US20070234985A1 (en) * 2006-04-05 2007-10-11 Kolmanovsky Iiya Method for controlling an internal combustion engine having a variable event valvetrain
US20070234984A1 (en) * 2006-04-05 2007-10-11 Ilya Kolmanovsky Method for controlling cylinder air charge for a turbo charged engine having variable event valve actuators
US20070234983A1 (en) * 2006-04-05 2007-10-11 Alex Gibson Method for controlling valves of an engine having a variable event valvetrain during an engine stop
US7287509B1 (en) 2006-08-11 2007-10-30 Ford Global Technologies Llc Direct injection alcohol engine with variable injection timing
US20080041336A1 (en) * 2006-08-17 2008-02-21 Alex Gibson Vehicle Braking Control
US20080047530A1 (en) * 2006-04-18 2008-02-28 Cleeves James M Internal combustion engine
US7373922B2 (en) 2003-08-26 2008-05-20 Toyota Jidosha Kabushiki Kaisha Intake air amount control apparatus and intake air amount control method of internal combustion engine
US20080163835A1 (en) * 2007-01-05 2008-07-10 Vince Winstead Interval Phasing for Valve Timing
US7487758B1 (en) 2006-09-12 2009-02-10 Dedenbear Products, Inc. Control apparatus for a throttle stop of an internal combustion engine
US20100147269A1 (en) * 2008-11-23 2010-06-17 Cleeves Engines Inc. Internal Combustion Engine With Optimal Bore-To-Stroke Ratio
US20100299050A1 (en) * 2008-01-10 2010-11-25 Matthias Delp Method and apparatus for controlling an internal combustion engine
US7909019B2 (en) 2006-08-11 2011-03-22 Ford Global Technologies, Llc Direct injection alcohol engine with boost and spark control
US20110098876A1 (en) * 2008-06-11 2011-04-28 Thomas Burkhardt Method and device for diagnosing an intake tract of an internal combustion engine
US20110197836A1 (en) * 2010-02-15 2011-08-18 Shinichi Murata Internal combustion engine control unit
US9175609B2 (en) 2010-10-08 2015-11-03 Pinnacle Engines, Inc. Control of combustion mixtures and variability thereof with engine load
US9206749B2 (en) 2009-06-04 2015-12-08 Pinnacle Engines, Inc. Variable compression ratio systems for opposed-piston and other internal combustion engines, and related methods of manufacture and use
US9316150B2 (en) 2012-07-02 2016-04-19 Pinnacle Engines, Inc. Variable compression ratio diesel engine
US9650951B2 (en) 2010-10-08 2017-05-16 Pinnacle Engines, Inc. Single piston sleeve valve with optional variable compression ratio capability

Families Citing this family (7)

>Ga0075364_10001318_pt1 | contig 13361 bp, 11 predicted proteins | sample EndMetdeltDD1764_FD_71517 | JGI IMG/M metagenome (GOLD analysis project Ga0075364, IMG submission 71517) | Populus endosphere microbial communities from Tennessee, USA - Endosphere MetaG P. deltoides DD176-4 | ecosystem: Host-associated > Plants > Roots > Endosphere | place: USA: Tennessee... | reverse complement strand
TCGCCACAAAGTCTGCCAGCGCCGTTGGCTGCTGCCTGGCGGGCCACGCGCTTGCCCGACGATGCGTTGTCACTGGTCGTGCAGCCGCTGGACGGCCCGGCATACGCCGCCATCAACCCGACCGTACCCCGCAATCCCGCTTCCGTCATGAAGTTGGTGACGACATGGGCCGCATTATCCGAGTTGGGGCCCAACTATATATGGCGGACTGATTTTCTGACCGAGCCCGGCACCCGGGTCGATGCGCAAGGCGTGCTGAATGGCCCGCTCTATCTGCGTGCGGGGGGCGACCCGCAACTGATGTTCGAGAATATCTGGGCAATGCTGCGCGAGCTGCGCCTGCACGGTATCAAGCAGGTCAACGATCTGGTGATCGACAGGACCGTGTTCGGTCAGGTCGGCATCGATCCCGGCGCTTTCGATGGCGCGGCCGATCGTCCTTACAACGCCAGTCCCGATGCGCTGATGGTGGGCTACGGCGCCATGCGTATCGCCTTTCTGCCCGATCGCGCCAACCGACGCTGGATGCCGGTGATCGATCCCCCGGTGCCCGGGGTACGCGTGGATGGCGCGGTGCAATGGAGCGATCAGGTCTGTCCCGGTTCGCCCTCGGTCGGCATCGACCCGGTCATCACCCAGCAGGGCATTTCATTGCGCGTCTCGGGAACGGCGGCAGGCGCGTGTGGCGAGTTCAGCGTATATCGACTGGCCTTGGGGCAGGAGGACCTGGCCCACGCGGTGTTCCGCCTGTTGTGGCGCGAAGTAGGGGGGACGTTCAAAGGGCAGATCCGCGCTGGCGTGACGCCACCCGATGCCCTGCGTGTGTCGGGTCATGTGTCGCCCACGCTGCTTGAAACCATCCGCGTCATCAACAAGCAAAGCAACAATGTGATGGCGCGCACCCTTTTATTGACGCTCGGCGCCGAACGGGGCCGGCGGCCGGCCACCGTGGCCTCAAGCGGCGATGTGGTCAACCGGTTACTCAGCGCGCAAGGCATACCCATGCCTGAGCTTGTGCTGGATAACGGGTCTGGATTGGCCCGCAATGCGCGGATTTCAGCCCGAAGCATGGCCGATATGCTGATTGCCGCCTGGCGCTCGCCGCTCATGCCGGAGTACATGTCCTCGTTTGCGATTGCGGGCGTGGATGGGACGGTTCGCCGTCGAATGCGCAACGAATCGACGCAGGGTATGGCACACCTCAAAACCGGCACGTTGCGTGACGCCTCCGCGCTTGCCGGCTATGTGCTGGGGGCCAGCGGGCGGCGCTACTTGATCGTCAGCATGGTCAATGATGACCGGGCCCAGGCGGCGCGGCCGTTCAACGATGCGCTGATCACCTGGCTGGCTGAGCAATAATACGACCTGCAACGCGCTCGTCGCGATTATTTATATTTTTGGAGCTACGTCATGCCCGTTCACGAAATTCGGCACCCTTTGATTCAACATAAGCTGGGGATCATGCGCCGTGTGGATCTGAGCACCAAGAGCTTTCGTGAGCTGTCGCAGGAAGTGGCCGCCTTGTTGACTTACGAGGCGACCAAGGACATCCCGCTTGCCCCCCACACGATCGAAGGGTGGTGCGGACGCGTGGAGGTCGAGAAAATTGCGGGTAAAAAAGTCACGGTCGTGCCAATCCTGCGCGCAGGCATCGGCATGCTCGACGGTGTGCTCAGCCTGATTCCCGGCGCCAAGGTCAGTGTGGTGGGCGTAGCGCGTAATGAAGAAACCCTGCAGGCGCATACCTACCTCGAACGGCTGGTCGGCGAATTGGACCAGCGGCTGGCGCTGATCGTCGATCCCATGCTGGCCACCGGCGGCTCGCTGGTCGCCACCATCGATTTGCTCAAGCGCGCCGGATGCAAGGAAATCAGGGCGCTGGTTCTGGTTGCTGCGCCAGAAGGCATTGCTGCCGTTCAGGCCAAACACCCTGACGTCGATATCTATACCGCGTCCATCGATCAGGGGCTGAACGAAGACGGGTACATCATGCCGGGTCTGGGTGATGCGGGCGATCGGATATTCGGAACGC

* Cited by examiner, † Cited by third party
Publication number Priority date Publication date Assignee Title
US6851409B2 (en) * 2001-10-12 2005-02-08 Hitachi Unisia Automotive, Ltd. Apparatus and method for controlling intake air amount of internal combustion engine
DE10234719B3 (en) 2002-07-30 2004-04-15 Siemens Ag A method for charge control of an internal combustion engine
CN100383370C (en) 2003-05-23 2008-04-23 丰田自动车株式会社 Control device for multicylinder internal combustion engine
JP4082596B2 (en) 2003-07-07 2008-04-30 本田技研工業株式会社 Control device
JP5152135B2 (en) 2008-12-19 2013-02-27 日産自動車株式会社 Intake air quantity control apparatus of the supercharged engine
US20130090836A1 (en) * 2011-10-06 2013-04-11 Visteon Global Technologies, Inc. System and method for throttle position sensor elimination
WO2016046449A1 (en) * 2014-09-23 2016-03-31 Wärtsilä Finland Oy Method in operating an internal combustion piston engine

Citations (6)

* Cited by examiner, † Cited by third party
Publication number Priority date Publication date Assignee Title
JPH0571370A (en) 1991-09-06 1993-03-23 Toyota Motor Corp Intake air control device for internal combustion engine
US5339784A (en) * 1991-04-22 1994-08-23 Mitsubishi Denki Kabushiki Kaisha Control apparatus for a marine engine
JPH08200025A (en) 1995-01-20 1996-08-06 Toyota Motor Corp Solenoid valve controller
DE19847851A1 (en) 1997-10-17 1999-04-22 Hitachi Ltd Valve control for fuel injected IC engine
EP0953750A2 (en) 1998-04-27 1999-11-03 Nissan Motor Company, Limited Apparatus and method for controlling intake air quantity for internal combustion engine
US6098591A (en) * 1997-05-16 2000-08-08 Sanshin Kogyo Kabushiki Kaisha Marine engine control

Family Cites Families (1)

* Cited by examiner, † Cited by third party
Publication number Priority date Publication date Assignee Title
JPH09170462A (en) * 1995-12-19 1997-06-30 Isuzu Motors Ltd Output controller for internal combustion engine

Patent Citations (9)

* Cited by examiner, † Cited by third party
Publication number Priority date Publication date Assignee Title
US5339784A (en) * 1991-04-22 1994-08-23 Mitsubishi Denki Kabushiki Kaisha Control apparatus for a marine engine
JPH0571370A (en) 1991-09-06 1993-03-23 Toyota Motor Corp Intake air control device for internal combustion engine
JPH08200025A (en) 1995-01-20 1996-08-06 Toyota Motor Corp Solenoid valve controller
US6098591A (en) * 1997-05-16 2000-08-08 Sanshin Kogyo Kabushiki Kaisha Marine engine control
DE19847851A1 (en) 1997-10-17 1999-04-22 Hitachi Ltd Valve control for fuel injected IC engine
US6039026A (en) 1997-10-17 2000-03-21 Hitachi, Ltd. Method of controlling internal combustion engine
EP0953750A2 (en) 1998-04-27 1999-11-03 Nissan Motor Company, Limited Apparatus and method for controlling intake air quantity for internal combustion engine
JPH11311135A (en) 1998-04-27 1999-11-09 Nissan Motor Co Ltd Engine intake controller
US6397814B1 (en) * 1998-04-27 2002-06-04 Nissan Motor Co., Ltd. Apparatus and method for controlling intake air quantity for internal combustion engine